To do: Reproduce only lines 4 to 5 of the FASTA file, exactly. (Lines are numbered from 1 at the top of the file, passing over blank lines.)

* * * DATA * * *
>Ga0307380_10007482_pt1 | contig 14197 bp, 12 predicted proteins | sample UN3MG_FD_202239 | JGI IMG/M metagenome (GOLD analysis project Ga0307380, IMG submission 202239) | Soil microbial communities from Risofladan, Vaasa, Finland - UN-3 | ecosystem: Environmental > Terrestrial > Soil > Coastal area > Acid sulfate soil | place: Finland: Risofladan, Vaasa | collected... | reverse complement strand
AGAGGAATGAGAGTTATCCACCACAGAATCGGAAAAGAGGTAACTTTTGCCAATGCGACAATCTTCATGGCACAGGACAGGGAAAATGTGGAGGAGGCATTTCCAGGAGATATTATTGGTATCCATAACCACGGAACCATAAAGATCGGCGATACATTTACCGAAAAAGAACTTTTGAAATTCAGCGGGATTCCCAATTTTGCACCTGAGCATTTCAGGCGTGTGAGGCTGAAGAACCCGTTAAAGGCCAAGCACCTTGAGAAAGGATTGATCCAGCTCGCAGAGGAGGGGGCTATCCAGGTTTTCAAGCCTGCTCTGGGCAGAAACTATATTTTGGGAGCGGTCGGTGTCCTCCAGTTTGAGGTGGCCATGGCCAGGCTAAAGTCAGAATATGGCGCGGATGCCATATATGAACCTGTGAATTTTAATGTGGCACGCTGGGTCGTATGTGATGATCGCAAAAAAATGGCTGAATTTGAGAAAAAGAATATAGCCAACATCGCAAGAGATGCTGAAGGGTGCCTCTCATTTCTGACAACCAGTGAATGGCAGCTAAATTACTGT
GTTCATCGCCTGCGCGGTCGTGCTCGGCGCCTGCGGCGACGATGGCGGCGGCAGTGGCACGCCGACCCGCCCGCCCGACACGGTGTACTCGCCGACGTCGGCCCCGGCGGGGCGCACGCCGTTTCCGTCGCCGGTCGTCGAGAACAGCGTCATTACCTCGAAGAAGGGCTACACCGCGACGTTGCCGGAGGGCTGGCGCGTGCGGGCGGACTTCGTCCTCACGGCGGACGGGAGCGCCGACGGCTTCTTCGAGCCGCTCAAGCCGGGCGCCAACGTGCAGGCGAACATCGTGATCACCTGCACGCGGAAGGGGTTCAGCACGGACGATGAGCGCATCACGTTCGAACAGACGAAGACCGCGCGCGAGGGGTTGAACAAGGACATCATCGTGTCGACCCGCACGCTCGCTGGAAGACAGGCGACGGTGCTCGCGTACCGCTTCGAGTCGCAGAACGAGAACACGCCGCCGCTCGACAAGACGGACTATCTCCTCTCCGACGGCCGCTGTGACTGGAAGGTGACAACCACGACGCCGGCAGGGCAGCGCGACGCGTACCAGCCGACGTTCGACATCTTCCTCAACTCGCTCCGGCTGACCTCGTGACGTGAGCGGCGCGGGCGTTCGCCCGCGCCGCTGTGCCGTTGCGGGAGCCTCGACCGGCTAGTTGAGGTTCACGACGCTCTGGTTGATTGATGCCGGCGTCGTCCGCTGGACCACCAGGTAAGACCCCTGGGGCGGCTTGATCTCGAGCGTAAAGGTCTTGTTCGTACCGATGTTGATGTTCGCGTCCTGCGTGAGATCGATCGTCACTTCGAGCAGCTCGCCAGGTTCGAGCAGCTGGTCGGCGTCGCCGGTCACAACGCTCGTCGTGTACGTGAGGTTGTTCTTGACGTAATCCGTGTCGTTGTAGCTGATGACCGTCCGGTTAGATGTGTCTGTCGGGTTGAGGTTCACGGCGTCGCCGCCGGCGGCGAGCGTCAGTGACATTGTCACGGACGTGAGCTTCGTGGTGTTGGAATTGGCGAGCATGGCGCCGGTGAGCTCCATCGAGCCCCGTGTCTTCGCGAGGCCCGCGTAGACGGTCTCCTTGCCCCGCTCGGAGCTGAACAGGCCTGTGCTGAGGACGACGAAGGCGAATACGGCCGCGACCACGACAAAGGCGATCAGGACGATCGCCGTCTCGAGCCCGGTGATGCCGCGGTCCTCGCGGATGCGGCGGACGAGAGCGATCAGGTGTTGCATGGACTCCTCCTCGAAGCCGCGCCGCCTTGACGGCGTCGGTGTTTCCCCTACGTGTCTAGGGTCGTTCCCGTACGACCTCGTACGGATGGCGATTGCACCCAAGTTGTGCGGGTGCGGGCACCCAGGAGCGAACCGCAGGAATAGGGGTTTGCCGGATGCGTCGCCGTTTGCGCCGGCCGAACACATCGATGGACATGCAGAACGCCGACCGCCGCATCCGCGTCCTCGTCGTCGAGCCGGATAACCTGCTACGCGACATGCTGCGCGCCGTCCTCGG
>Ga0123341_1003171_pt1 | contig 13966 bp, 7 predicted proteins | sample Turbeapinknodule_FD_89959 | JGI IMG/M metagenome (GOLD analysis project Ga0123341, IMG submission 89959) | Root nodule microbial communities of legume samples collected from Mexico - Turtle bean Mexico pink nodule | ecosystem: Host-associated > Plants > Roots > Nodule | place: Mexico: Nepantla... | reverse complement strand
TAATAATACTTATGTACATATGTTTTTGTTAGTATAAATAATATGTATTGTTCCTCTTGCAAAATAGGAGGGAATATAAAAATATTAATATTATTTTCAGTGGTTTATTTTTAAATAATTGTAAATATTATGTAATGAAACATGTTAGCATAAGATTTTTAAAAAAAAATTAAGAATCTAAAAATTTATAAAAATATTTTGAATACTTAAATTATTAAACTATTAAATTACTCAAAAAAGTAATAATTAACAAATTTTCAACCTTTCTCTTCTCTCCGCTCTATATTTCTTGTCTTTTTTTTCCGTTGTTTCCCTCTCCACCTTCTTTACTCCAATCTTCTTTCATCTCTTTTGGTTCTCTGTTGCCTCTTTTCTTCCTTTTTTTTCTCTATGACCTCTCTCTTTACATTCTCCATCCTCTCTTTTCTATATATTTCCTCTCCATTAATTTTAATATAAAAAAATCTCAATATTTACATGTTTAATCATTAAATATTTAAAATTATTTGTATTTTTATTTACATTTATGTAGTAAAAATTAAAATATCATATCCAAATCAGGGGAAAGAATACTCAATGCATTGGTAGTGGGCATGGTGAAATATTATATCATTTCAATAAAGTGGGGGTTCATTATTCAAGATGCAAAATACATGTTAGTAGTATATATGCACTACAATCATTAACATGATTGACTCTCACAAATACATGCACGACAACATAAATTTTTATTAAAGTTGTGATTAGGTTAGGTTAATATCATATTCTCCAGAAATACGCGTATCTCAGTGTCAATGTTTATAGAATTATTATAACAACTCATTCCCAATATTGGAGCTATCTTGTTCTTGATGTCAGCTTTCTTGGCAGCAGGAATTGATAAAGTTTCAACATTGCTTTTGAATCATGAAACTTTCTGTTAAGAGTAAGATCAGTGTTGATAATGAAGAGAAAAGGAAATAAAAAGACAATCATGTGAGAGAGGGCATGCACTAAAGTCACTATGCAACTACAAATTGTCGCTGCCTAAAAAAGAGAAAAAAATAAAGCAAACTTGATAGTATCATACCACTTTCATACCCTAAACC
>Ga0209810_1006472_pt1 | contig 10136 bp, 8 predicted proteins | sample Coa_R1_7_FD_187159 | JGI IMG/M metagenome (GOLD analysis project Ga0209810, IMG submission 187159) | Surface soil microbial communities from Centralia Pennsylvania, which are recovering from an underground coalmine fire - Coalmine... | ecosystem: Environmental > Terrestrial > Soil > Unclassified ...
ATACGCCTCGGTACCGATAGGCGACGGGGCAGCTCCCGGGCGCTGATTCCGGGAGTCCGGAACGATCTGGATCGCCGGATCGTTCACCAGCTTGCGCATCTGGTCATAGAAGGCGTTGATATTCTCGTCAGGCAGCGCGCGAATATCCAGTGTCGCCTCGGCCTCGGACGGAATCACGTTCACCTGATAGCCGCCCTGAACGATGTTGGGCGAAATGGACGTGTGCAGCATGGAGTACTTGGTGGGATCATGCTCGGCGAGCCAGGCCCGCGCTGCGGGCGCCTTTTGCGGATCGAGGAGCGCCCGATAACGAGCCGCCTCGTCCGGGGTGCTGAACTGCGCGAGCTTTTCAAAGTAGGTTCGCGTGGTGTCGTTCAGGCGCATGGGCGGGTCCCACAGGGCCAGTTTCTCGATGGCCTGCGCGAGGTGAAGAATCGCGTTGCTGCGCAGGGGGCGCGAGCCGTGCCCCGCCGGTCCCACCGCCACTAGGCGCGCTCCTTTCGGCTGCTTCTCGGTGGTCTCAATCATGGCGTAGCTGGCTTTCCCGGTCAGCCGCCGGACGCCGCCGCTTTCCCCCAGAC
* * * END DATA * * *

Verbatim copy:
>Ga0123341_1003171_pt1 | contig 13966 bp, 7 predicted proteins | sample Turbeapinknodule_FD_89959 | JGI IMG/M metagenome (GOLD analysis project Ga0123341, IMG submission 89959) | Root nodule microbial communities of legume samples collected from Mexico - Turtle bean Mexico pink nodule | ecosystem: Host-associated > Plants > Roots > Nodule | place: Mexico: Nepantla... | reverse complement strand
TAATAATACTTATGTACATATGTTTTTGTTAGTATAAATAATATGTATTGTTCCTCTTGCAAAATAGGAGGGAATATAAAAATATTAATATTATTTTCAGTGGTTTATTTTTAAATAATTGTAAATATTATGTAATGAAACATGTTAGCATAAGATTTTTAAAAAAAAATTAAGAATCTAAAAATTTATAAAAATATTTTGAATACTTAAATTATTAAACTATTAAATTACTCAAAAAAGTAATAATTAACAAATTTTCAACCTTTCTCTTCTCTCCGCTCTATATTTCTTGTCTTTTTTTTCCGTTGTTTCCCTCTCCACCTTCTTTACTCCAATCTTCTTTCATCTCTTTTGGTTCTCTGTTGCCTCTTTTCTTCCTTTTTTTTCTCTATGACCTCTCTCTTTACATTCTCCATCCTCTCTTTTCTATATATTTCCTCTCCATTAATTTTAATATAAAAAAATCTCAATATTTACATGTTTAATCATTAAATATTTAAAATTATTTGTATTTTTATTTACATTTATGTAGTAAAAATTAAAATATCATATCCAAATCAGGGGAAAGAATACTCAATGCATTGGTAGTGGGCATGGTGAAATATTATATCATTTCAATAAAGTGGGGGTTCATTATTCAAGATGCAAAATACATGTTAGTAGTATATATGCACTACAATCATTAACATGATTGACTCTCACAAATACATGCACGACAACATAAATTTTTATTAAAGTTGTGATTAGGTTAGGTTAATATCATATTCTCCAGAAATACGCGTATCTCAGTGTCAATGTTTATAGAATTATTATAACAACTCATTCCCAATATTGGAGCTATCTTGTTCTTGATGTCAGCTTTCTTGGCAGCAGGAATTGATAAAGTTTCAACATTGCTTTTGAATCATGAAACTTTCTGTTAAGAGTAAGATCAGTGTTGATAATGAAGAGAAAAGGAAATAAAAAGACAATCATGTGAGAGAGGGCATGCACTAAAGTCACTATGCAACTACAAATTGTCGCTGCCTAAAAAAGAGAAAAAAATAAAGCAAACTTGATAGTATCATACCACTTTCATACCCTAAACC